Space mining just got a big boost.
The U.S. Congress' passage of a bill that allows American companies to own and sell materials they extract from the moon, asteroids or other celestial bodies should help spur the development of off-Earth mining, representatives of the nascent industry say.
"It sets up a firm foundation for the next phase of our business," said Chris Lewicki, president and chief engineer of Planetary Resources, which plans to mine water and metals from near-Earth asteroids. [Asteroid Mining: Planetary Resources' Plan in Pictures]
"It's a sign to everyone that [exploiting] space resources, and commercial space exploration, is underway, and it's happening now," Lewicki told Space.com. "It's not something that's going to happen in the far future. You are seeing history in the making."
The bill, known as the U.S. Commercial Space Launch Competitiveness Act (CSLCA), was approved by the Senate on Nov. 10 and by the House of Representatives on Monday (Nov. 16). The CSLCA will now go to the White House, and most experts expect President Barack Obama to sign it.
The bill addresses a number of spaceflight issues. For example, it extends the United States' commitment to the International Space Station through at least 2024, and it gives private companies until 2023 to meet human-spaceflight safety standards, pushing back the original deadline by seven years.
But the space-mining aspect of CSLCA has generated the most headlines. The bill's Title IV reads, in part:
"A United States citizen engaged in commercial recovery of an asteroid resource or a space resource under this chapter shall be entitled to any asteroid resource or space resource obtained, including to possess, own, transport, use, and sell the asteroid resource or space resource obtained in accordance with applicable law, including the international obligations of the United States."
The bill does not allow ownership of an asteroid, or a swath of the moon, or any other section of extraterrestrial real estate — just the resources extracted from such a body. Space mining will thus be analogous to fishing in international waters, Lewicki said.
"No one owns them until they are in your possession, and then you own them," he said of space resources, which Lewicki and other mining advocates say have the potential to open up the solar system to exploration (especially water, which can be processed into rocket propellant, allowing sojourning spaceships to refuel on the go).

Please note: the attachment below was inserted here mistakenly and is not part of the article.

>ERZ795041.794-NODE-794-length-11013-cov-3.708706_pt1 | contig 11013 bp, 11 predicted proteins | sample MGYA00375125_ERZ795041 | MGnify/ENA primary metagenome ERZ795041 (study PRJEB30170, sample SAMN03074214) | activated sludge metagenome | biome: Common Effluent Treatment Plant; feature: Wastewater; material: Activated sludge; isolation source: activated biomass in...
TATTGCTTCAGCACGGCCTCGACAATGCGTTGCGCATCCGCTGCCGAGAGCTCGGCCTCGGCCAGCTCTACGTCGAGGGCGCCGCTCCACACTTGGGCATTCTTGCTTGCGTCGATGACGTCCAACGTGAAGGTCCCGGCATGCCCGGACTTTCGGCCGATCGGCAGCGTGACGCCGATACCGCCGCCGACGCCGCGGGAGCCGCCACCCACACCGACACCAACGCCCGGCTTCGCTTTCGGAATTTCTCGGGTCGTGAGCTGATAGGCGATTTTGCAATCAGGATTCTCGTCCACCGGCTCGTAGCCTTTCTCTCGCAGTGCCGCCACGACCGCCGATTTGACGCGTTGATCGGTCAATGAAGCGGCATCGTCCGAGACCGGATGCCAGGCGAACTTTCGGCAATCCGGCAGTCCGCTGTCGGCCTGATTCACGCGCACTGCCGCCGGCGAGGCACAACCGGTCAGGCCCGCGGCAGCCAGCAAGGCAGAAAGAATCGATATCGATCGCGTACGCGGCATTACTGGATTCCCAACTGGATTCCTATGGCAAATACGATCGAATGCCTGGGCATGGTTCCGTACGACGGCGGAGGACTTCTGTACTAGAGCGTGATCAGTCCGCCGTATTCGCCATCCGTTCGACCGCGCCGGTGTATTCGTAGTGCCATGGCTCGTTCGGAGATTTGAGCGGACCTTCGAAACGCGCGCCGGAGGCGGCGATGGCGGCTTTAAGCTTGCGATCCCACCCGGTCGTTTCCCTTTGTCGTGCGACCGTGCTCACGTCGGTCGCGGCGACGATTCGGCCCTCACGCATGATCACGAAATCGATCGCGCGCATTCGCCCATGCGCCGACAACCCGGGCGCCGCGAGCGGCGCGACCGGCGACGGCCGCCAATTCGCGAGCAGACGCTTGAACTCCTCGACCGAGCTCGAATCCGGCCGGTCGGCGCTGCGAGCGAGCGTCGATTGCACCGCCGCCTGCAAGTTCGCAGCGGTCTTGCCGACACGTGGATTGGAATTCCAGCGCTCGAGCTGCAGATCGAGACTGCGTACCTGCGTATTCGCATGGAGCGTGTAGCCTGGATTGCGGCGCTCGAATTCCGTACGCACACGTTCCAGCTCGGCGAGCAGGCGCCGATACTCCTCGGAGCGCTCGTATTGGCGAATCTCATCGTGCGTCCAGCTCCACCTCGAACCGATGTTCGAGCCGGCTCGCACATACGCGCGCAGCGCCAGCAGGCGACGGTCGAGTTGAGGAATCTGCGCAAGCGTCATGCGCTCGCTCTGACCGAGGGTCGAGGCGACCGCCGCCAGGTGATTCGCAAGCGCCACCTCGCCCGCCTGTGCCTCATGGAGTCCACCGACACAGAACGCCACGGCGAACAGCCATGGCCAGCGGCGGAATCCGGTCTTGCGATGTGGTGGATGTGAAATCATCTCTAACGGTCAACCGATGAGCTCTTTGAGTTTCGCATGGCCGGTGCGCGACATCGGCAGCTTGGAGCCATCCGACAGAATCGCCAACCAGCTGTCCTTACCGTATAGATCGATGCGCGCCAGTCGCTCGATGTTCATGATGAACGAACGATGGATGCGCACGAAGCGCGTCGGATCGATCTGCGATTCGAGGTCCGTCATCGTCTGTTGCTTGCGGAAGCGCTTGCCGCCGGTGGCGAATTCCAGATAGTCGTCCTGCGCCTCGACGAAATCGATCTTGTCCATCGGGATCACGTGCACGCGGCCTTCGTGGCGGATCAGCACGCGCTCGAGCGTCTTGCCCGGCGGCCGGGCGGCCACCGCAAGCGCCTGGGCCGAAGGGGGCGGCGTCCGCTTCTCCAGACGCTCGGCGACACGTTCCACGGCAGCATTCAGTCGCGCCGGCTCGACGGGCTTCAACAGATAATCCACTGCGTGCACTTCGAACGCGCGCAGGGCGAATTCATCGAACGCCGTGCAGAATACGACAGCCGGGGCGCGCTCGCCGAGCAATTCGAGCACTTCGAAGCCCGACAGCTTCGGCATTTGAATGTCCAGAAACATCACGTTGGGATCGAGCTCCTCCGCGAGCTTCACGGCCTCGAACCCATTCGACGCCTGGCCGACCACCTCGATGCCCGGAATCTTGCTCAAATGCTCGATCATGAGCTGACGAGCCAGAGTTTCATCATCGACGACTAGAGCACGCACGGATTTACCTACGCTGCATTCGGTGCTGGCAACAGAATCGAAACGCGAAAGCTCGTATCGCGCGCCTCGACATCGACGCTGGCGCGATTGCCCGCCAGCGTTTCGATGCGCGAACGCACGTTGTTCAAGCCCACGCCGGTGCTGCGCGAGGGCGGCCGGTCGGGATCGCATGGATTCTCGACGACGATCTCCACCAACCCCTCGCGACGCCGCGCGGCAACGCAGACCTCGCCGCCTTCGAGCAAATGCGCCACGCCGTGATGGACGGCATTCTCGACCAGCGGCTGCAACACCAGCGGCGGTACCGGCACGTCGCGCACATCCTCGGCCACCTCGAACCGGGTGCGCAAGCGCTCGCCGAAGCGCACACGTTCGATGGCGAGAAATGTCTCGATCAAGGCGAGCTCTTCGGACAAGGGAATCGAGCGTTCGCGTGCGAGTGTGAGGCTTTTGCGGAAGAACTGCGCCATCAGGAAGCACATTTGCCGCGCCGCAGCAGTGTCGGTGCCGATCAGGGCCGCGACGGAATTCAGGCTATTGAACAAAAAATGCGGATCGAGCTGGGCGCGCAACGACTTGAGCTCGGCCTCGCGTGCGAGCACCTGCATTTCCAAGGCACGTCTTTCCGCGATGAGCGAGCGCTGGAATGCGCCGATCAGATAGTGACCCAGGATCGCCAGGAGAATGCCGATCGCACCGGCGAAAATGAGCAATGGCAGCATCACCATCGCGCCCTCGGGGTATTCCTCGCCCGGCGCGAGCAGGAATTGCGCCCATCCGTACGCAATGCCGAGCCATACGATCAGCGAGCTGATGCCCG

Planetary Resources and other companies in the industry — such as Moon Express, which aims to extract water ice and other resources from Earth's natural satellite — already believed they had the rights laid out in the CSLCA, even before Congress passed the law. They have long felt their activities are acceptable under the Outer Space Treaty (OST) of 1967, which forms the basis of international space law. (The OST prohibits nations from exercising territorial sovereignty over celestial bodies but seems to allow mining, many experts say.)
But the CSLCA should allay the concerns of people who were less confident in the legal standing of space mining, Lewicki said.
"There are many investors who had questions about this issue," he said. "Now, with this milestone behind us, we can continue those conversations with the support of United States law. That, again, is a very solid framework on which to talk about what we can do next to continue to grow the industry and the opportunity."
Moon Express co-founder and CEO Bob Richards agreed that the CSLCA should have a big impact, saying that the added clarity and certainty provided by the bill should provide a "fantastic spur to development."
"I think this will be a big deal from a historical perspective," Richards told Space.com. Indeed, he compared the potential impact of the CSLCA to that of the Homestead Act of 1862, which opened up the American West to settlement.
Richards said he hopes the passage of the CSLCA initiates a meaningful conversation with other nations around the world on the subjects of space mining and commercial space exploration.
"The more that the world agrees that this is OK, the more that we have a chance to be a mature and responsible spacefaring species," Richards said. "It really is a chance for us, as humans, to find a way to conquer a new frontier without conquering each other. It's a new opportunity for us to try to get things right."